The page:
November 25, 2016
A recent press release from Environmental Defence announced the launch of yet another effort to “green” Ontario via an organization formed by the usual cadre of environmental non-government organizations (ENGO).
This one, the 100% RE or Renewable Energy, pushes the insanity of suggesting Ontario’s “next energy plan should empower citizens and communities to join the global movement toward 100 per cent renewable energy.” It suggests Ontario “should follow the lead of communities, such as Oxford County, that are transitioning to clean and healthy 100 per cent renewable energy”.
It is apparent that the people at Environmental Defence — the same ENGO that was a participant in the creation of the Green Energy Act — somehow believe they are superior energy planners than those with qualifications. Beyond Environmental Defence, the 100%RE group includes the usual suspects such as the David Suzuki Foundation, Pembina, Greenpeace, the Ontario Clean Air Alliance, Physicians for the Environment, the Registered Nurses Association of Ontario and several lesser known names, including the Toronto Environmental Alliance and TREC. The latter were responsible for the Toronto Exhibition Place wind turbine used by countless Ontario Liberals as a photo-op but which generates almost no usable power and whose control now rests in the hands of Toronto Hydro. TREC have placed a plaque at the base of the turbine with the names of the people who invested in the turbine and have no hope of ever seeing a return on their money. One of the names on the plaque is Dianne Saxe, the current Environmental Commissioner. (It appears supporting industrial-scale wind turbines that kill birds and bats did not deter the Ontario Liberal government from appointing Ms. Saxe as commissioner of the environment.)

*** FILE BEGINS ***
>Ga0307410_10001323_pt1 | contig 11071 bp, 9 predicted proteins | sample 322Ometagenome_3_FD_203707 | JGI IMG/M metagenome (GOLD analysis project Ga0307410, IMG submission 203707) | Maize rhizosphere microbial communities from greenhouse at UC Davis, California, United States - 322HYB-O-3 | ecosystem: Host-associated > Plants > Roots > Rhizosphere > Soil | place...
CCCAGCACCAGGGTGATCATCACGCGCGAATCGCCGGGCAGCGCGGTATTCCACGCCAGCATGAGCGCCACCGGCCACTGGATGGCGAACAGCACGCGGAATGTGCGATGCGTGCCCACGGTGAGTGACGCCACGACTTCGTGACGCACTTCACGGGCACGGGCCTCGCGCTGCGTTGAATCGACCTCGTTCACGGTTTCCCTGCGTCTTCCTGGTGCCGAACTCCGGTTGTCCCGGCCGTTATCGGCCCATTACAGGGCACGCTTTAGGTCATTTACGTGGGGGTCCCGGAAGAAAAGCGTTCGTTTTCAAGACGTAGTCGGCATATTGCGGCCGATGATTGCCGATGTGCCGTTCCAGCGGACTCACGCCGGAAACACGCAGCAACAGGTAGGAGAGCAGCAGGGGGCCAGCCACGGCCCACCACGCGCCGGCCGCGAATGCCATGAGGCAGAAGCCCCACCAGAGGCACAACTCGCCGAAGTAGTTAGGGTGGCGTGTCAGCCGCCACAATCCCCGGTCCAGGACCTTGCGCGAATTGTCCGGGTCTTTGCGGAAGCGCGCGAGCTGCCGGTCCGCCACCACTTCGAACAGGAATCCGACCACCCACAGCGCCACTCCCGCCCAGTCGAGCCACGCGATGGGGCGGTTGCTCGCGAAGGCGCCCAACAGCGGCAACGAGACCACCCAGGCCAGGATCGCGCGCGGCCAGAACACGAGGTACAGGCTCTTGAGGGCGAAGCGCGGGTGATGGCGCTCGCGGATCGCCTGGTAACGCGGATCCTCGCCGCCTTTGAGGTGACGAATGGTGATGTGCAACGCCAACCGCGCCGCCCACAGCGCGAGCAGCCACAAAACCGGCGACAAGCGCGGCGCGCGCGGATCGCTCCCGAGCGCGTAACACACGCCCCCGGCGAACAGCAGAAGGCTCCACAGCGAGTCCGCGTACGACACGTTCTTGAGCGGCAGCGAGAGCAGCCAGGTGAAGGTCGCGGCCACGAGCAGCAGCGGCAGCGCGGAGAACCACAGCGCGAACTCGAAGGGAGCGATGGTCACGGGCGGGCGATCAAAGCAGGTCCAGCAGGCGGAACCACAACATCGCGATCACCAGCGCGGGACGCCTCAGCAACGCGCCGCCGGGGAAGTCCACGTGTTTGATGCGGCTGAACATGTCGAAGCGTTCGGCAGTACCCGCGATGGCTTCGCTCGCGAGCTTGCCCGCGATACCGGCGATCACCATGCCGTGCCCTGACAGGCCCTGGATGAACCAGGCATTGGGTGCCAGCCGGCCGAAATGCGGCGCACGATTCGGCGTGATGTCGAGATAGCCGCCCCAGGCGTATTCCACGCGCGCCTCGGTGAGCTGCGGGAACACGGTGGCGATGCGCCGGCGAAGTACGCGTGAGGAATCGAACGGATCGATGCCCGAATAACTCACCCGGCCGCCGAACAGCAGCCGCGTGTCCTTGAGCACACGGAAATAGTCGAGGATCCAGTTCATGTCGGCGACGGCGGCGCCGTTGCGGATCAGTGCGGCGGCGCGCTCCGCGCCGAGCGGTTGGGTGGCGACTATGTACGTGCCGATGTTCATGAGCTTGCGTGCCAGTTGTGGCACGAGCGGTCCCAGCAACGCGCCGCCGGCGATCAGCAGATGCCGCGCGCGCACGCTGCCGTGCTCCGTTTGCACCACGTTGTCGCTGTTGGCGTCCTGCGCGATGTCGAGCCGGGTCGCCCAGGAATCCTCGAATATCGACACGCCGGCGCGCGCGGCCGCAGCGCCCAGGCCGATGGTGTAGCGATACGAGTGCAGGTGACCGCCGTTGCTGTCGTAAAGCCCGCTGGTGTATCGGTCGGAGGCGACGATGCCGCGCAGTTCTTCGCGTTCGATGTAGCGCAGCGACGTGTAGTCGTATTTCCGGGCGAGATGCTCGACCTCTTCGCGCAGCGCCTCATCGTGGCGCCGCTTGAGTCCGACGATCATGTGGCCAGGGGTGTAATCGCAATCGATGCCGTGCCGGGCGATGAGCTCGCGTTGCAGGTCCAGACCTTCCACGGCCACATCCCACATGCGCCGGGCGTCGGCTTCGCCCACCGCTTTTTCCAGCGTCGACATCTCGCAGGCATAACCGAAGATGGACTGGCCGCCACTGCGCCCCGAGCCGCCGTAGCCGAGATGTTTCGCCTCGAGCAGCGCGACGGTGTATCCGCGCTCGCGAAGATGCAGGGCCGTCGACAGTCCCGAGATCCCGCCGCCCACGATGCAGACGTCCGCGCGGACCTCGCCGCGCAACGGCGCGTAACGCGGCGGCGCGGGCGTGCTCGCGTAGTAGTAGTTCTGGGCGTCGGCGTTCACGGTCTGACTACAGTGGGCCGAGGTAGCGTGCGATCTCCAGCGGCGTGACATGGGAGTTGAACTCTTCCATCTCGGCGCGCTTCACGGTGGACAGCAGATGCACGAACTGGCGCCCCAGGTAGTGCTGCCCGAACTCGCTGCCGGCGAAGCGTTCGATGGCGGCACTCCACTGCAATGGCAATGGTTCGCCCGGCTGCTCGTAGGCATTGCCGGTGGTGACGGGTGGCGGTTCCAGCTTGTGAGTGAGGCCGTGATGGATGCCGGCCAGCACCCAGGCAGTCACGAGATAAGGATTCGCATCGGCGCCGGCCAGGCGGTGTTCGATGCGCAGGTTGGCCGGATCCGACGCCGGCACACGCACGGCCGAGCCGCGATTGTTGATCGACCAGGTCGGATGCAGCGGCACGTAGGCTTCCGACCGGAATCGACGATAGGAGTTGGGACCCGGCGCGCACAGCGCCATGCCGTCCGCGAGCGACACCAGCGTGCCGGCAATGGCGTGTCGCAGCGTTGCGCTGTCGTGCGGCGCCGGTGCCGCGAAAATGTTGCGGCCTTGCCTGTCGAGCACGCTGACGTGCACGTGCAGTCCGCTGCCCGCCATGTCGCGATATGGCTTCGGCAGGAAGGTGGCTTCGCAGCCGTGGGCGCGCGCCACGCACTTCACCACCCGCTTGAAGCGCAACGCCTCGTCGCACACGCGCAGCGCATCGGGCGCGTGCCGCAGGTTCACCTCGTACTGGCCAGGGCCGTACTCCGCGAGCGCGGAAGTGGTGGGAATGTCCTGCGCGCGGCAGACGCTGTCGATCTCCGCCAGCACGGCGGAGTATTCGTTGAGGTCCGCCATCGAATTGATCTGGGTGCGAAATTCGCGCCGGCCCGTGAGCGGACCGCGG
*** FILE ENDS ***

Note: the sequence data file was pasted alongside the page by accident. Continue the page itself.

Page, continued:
Now, with Premier Wynne’s recent mea culpa at the Ontario Liberal Party convention when she referred to Ontario citizens having to choose between heating their house or buying food, one has to wonder: exactly why did it take her so long to admit to her mistake? Maybe it’s because the Ontario media has recently noted rising electricity bills are causing energy poverty; the hard-luck stories in print and on TV are often heart-wrenching. Those stories, and the relentless arrival of the monthly hydro bill, has had a lot to do with recent polling results showing that 67% disapprove of the job Premier Wynne is doing.
One of the obvious “mistakes” Premier Wynne made was not paying attention. When she was confronted by communities back in August 2013 declaring themselves “unwilling hosts” to industrial wind turbine developments, her response, as reported in the Ottawa Citizen, was to shrug it off: “Wynne has asked the Ontario Sustainable Energy Association to raise awareness in communities slated for the turbine projects about the benefits of hosting, including the financial gains that can come from being power generators in a cash-strapped economy.”
Was she so naive that she didn’t realize those “financial gains” would come from the pockets of average households, and that OSEA claimed responsibility for developing the Green Energy Act that had a role in rising electricity bills?
Her announcement on the repeal of the 8% provincial portion of the HST is at best comparable to sticking her finger in a dike to stop the flood. It has apparently slipped her mind she was part of the team that placed the tax on our energy bills, while simultaneously blessing a 10% rebate known as the Ontario Clean Energy Benefit.
The net gain to households from those actions was a 2% reduction, at the same time as the Ontario Energy Board was approving rate increases for both the electricity and distribution lines on our bills that were multiples of the 2% net gain from the Liberal government actions.
The upcoming plan to add a “cap and trade” tax to households will quickly negate the latest 8% reduction. On top of the new tax, Ontario Power Generation, which generates about 60% of the power we consume in the province, has submitted a rate application to the OEB that could add $63 to the average bill.
Premier Wynne’s “mistake” will continue to drive up our bills for some time. If she pays any attention to the dreamy musings of Environmental Defence and their ilk in the drive for 100% renewables, those heart-wrenching stories will become a daily occurrence.
Creating the Green Energy Act based on faulty ideology, and with no comprehensive cost-benefit analysis in place was a big mistake — one that remains fundamentally not corrected.